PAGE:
This paper reassesses the nature of the epidemiological evidence underpinning one of the GBD (Global Burden of Disease) topics: the estimate for the global burden of depression. Specifically, we look at the quality and representativeness of data on prevalence and incidence of depression used for the 2000 GBD estimates, which stated that neuropsychiatric disorders contribute around 14% to the total disease burden and ranked depression as the fourth major cause of disease burden worldwide. These numbers are often cited to support further research and various initiatives in mental health - the 2001 World Health Report was devoted to mental health and in 2007 the Lancet published a series on Global Mental Health - and potentially divert resources from other health care priorities of developing countries.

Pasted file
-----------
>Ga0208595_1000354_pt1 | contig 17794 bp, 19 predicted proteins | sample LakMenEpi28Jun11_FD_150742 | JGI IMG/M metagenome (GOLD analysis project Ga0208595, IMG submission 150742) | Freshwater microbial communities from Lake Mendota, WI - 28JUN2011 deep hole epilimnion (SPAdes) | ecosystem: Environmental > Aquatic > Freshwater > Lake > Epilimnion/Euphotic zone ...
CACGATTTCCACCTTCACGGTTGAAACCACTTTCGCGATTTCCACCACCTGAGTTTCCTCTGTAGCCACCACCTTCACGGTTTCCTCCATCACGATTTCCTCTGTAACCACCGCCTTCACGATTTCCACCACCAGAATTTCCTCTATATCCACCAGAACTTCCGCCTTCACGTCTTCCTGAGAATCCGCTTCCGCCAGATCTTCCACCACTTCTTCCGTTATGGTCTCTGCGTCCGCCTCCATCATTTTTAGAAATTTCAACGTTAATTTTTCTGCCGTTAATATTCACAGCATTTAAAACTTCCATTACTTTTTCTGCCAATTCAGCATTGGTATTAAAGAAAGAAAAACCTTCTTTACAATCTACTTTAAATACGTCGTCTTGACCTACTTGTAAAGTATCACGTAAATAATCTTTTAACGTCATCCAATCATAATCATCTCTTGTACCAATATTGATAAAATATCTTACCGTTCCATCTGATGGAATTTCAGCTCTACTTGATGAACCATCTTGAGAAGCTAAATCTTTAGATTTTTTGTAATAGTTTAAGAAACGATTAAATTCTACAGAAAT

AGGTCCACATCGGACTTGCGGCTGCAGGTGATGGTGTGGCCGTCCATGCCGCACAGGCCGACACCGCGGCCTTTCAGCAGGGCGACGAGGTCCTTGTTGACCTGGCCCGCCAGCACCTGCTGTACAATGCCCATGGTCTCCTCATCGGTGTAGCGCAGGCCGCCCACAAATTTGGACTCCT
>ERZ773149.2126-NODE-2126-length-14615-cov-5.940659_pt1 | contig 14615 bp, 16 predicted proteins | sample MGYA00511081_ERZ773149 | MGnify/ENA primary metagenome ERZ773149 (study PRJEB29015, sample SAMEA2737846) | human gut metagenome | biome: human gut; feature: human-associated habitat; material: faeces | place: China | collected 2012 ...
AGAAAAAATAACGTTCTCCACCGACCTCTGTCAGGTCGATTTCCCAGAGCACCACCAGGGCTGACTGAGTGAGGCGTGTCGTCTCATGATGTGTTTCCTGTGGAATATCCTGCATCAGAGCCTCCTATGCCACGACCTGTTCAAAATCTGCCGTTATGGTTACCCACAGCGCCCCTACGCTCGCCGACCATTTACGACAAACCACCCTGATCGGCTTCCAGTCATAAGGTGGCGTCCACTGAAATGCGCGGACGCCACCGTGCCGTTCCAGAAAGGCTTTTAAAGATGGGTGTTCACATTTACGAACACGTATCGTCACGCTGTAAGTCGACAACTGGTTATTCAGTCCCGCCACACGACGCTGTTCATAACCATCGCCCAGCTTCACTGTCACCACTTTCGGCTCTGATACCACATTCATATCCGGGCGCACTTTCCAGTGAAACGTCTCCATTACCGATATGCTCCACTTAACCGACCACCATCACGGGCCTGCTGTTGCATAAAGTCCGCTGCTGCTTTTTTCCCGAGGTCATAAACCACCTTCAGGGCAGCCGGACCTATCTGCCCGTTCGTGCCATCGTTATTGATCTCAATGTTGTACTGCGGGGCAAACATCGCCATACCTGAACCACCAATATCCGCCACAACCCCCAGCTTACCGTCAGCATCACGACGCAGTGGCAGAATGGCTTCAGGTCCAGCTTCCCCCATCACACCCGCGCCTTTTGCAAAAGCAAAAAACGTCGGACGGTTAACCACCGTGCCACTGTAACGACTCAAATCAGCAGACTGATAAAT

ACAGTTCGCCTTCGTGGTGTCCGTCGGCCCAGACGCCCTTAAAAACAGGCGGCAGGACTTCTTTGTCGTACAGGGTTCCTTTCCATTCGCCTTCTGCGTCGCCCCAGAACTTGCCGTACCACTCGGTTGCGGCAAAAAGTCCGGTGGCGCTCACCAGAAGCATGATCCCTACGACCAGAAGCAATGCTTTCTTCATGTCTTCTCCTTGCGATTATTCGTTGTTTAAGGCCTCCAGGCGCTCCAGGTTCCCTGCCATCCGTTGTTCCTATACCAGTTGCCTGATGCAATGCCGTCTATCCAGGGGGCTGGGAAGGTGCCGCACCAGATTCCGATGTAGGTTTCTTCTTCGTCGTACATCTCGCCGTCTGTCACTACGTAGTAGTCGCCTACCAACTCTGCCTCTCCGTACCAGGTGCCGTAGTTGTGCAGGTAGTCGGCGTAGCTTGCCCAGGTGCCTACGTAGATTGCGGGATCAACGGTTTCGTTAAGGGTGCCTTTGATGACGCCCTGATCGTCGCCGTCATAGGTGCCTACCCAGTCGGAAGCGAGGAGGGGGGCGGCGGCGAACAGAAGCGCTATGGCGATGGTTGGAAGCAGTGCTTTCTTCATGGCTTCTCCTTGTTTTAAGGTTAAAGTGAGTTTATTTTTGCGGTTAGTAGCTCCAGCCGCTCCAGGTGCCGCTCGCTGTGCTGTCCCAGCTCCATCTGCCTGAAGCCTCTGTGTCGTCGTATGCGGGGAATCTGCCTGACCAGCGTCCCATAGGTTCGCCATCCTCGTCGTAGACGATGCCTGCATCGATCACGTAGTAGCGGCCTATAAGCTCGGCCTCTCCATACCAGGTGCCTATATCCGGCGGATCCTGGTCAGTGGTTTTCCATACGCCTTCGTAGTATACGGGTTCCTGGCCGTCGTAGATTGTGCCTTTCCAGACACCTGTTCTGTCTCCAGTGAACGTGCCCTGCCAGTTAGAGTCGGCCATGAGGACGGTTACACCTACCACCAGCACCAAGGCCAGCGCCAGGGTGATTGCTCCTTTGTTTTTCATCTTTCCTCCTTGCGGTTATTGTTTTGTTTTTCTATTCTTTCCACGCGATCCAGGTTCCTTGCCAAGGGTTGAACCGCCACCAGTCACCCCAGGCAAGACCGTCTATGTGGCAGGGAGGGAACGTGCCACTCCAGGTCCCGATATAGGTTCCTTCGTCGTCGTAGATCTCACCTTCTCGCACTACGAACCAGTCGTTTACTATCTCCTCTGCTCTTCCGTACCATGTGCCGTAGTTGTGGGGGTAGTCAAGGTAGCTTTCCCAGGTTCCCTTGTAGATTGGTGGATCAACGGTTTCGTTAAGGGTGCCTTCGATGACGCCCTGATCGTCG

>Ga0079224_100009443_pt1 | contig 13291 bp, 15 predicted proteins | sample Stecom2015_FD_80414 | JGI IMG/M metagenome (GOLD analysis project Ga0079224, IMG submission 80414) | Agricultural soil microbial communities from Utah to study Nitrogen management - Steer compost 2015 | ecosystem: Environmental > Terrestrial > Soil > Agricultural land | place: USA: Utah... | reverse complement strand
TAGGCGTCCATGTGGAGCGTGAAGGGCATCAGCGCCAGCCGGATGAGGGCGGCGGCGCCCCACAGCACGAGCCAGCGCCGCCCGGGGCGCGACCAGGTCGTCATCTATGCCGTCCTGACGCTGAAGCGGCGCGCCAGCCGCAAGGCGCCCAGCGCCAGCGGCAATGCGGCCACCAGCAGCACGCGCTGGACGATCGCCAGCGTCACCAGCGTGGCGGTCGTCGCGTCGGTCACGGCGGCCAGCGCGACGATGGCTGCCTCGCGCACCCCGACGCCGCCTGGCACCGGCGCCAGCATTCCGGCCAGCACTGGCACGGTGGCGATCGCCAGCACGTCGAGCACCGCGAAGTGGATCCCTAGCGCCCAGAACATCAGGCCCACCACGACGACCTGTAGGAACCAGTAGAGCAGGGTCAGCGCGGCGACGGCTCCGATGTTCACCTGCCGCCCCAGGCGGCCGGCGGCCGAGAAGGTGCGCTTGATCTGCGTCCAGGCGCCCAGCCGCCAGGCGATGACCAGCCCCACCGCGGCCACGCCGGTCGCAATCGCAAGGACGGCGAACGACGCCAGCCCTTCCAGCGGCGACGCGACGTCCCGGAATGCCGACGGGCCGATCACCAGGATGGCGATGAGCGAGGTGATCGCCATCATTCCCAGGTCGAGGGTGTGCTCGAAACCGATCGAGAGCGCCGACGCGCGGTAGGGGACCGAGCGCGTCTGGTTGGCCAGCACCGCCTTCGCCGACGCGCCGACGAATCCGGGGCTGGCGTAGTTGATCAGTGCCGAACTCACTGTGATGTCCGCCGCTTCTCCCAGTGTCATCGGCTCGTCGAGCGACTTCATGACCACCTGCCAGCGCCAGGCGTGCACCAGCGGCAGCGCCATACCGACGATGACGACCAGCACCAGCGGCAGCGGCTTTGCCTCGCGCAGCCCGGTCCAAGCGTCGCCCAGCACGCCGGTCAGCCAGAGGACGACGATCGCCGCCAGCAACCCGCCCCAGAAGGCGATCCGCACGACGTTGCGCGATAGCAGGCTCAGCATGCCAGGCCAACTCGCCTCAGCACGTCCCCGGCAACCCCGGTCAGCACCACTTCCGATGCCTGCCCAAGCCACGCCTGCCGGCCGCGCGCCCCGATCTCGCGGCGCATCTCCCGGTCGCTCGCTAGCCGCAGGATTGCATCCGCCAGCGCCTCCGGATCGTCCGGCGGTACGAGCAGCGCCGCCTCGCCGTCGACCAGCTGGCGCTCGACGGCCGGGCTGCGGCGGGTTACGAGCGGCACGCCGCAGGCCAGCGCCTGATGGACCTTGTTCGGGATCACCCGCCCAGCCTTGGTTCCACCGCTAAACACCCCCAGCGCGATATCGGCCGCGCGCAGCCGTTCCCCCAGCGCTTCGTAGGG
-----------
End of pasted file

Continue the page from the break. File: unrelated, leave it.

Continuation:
Brhlikova, P.; Pollock, A.; Manners, R. Global burden of disease estimates of depression : time for a rethink. University of Edinburgh, (2009) 24 pp.